Birth Control Side Effects Factor V Leiden
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Women have more choices than ever when it comes to contraception, but the birth control pill remains the most popular option. The reasons range from woman to woman, but generally it’s the go-to option because it’s effective with a 99 percent protection against unwanted pregnancy when used correctly.

 

But birth control pills, like any medication, do have side effects that shouldn’t be ignored.

 

How safe is the pill?

The side effects of birth control pills are minor and rare — for most women. Headaches, weight gain, nausea and breast tenderness are the most common, but there is a small percentage of women who are at risk of developing more serious side effects, including blood clots, that can be deadly.

 

Abbey Parkes was one of those women. The British woman was prescribed Logynon for birth control at 14 after complaining of menstrual pain and took it without incident for the next six years. What Parkes — and her doctor — didn’t know was that she had a rare condition called Factor V Leiden that, when paired with her birth control, caused a blood clot that killed her in August 2016.

 

What is Factor V Leiden?

Factor V Leiden is a genetic mutation that makes the blood more likely to clot. It has to be passed down genetically by both parents, meaning “only about one in 5,000 people would have it,” Jane Dickson, Vice President of the Faculty of Sexual and Reproductive Healthcare (FSRH) and a consultant in sexual and reproductive healthcare at Oxleas NHS Foundation Trust, told Cosmopolitan UK.

 

"The contraceptive pill on its own makes your blood a little bit more likely to have a clot. So if we put it in normal terms; if you had 10,000 women who weren't on the pill, two of those might have a blood clot," she added, but women with Factor V Leiden are about 35 times more likely to develop a blood clot.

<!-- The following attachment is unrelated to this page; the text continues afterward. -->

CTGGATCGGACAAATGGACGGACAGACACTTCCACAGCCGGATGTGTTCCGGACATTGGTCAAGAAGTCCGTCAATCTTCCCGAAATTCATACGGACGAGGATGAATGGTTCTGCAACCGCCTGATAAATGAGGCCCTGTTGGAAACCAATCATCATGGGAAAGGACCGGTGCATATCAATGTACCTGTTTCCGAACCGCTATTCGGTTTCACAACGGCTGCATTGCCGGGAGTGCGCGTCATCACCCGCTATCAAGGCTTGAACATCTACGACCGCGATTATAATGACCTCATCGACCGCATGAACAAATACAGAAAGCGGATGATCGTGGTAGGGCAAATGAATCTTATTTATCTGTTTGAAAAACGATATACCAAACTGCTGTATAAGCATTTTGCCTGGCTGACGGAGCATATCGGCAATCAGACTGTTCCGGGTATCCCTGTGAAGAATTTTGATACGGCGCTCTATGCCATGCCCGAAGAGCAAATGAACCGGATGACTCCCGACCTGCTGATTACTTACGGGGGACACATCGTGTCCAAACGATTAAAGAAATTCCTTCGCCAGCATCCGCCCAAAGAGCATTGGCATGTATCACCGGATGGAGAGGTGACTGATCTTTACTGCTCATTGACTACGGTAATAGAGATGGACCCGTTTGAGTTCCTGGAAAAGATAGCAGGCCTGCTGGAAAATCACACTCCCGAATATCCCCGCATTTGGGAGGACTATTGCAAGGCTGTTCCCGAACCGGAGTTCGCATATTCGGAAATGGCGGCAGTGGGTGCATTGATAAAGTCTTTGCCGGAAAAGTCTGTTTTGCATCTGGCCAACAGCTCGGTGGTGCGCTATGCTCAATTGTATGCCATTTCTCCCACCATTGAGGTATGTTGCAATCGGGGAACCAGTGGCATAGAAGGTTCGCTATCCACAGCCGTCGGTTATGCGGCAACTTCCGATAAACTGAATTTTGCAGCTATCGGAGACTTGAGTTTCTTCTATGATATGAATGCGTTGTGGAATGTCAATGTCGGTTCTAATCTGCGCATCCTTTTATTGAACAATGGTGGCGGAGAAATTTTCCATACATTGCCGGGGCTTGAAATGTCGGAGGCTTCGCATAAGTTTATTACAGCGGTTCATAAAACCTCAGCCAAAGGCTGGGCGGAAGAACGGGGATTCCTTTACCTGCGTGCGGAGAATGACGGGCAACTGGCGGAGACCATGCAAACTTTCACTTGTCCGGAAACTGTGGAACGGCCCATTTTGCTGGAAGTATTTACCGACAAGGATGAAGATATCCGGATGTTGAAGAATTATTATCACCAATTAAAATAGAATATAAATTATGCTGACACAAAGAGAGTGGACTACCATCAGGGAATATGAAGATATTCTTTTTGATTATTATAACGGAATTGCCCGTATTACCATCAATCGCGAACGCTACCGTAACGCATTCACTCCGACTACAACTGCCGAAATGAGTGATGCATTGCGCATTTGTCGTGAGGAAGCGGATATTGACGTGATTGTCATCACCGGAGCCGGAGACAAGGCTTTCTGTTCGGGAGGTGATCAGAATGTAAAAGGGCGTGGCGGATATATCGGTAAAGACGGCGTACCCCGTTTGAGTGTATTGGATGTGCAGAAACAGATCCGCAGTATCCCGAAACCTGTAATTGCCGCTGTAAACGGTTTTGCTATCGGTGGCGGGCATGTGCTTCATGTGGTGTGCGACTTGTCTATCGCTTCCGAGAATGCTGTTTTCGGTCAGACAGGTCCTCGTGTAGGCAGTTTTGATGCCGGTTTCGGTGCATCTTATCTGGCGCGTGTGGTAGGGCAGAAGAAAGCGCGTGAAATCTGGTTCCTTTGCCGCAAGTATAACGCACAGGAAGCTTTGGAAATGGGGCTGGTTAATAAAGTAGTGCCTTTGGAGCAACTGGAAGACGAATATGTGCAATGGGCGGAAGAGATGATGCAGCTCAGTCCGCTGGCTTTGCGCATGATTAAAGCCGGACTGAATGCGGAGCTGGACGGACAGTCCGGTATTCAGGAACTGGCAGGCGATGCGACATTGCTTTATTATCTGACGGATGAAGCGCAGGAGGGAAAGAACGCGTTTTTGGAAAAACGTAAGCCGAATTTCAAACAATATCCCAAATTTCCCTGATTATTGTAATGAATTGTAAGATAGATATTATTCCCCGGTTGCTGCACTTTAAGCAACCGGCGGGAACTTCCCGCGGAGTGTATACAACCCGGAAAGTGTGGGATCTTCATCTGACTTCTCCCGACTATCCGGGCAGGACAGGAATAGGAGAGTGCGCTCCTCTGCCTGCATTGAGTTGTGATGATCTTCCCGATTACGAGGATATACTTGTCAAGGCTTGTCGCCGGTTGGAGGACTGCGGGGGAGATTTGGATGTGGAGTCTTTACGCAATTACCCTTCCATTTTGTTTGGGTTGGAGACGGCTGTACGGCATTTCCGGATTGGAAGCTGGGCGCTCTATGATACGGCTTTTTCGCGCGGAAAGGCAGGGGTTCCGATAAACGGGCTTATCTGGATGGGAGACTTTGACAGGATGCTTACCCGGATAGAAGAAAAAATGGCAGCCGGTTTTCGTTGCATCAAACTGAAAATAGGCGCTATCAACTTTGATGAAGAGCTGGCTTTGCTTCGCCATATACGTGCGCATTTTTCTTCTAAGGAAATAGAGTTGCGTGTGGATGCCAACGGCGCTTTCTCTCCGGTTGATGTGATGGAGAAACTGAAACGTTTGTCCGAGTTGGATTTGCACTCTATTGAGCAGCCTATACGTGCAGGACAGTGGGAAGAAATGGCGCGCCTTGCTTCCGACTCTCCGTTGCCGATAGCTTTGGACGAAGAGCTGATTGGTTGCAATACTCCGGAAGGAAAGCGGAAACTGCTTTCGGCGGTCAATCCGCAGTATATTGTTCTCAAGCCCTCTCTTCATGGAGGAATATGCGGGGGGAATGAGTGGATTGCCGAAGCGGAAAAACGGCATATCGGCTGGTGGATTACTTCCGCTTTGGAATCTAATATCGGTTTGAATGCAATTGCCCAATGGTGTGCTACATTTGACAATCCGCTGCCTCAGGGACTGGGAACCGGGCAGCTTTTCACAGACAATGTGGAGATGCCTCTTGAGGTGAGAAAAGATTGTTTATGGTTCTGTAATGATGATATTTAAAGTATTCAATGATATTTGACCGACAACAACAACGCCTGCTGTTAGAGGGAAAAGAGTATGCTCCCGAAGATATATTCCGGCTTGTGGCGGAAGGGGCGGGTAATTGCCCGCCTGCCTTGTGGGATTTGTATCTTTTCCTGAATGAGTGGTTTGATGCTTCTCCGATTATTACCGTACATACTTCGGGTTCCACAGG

The danger, she adds, is that it’s incredibly difficult to detect before it’s a problem.

“There's no way of knowing on the whole if someone's got Factor V Leiden or not, because it's so rare and because it's quite difficult to test for,” she said. In Parkes’ case, she went to the hospital, but was diagnosed with an infection. A second doctor gave her some steroids after she came in complaining of shortness of breath, but ultimately the pulmonary embolism killed her.

Can birth control cause strokes?

Another British woman, Natalie Trickett, has a similar story. Trickett, now 32, said she developed a blood clot from taking the birth control pill Microgynon. The clot eventually led to a stroke.

The otherwise-healthy mom of two also went to her doctor after she passed out one morning, only to be sent home with migraine medication. She eventually went to Royal Blackburn Hospital where doctors told her the hallucinations, fainting and facial paralysis was from a stroke.

"There was no other reason for me suffering a stroke at such a young age,” she told The Sun. "I don't drink or smoke and they checked out my heart and everything was fine with that."

A recent report published in the Journal of the American Medical Association backs her up. The report — an analysis of 16 studies on birth control and strokes — found that women who take the pill are twice as likely to experience strokes than women who don’t take them.

The results are terrifying, but misleading since that translates to only one additional stroke in every 24,000 taking a low dose of birth control and one in every 12,000 for those on higher doses. Your best bet: Don’t stop taking the pill (unless you want to), or switch to a hormone-free option, like the copper intrauterine device (IUD) ParaGard. You can also opt for other — but less effective — options like condoms, a diaphragm or a cervical cap fitted by your doctor.

The most important thing, no matter your choice, is to keep close tabs on how you feel. Don’t hesitate to see you doctor if something doesn’t feel right.

"We always advise that if anyone develops pain in their legs or chest, or shortness of breath [while taking the pill], they should seek medical help," Dickson told Cosmopolitan.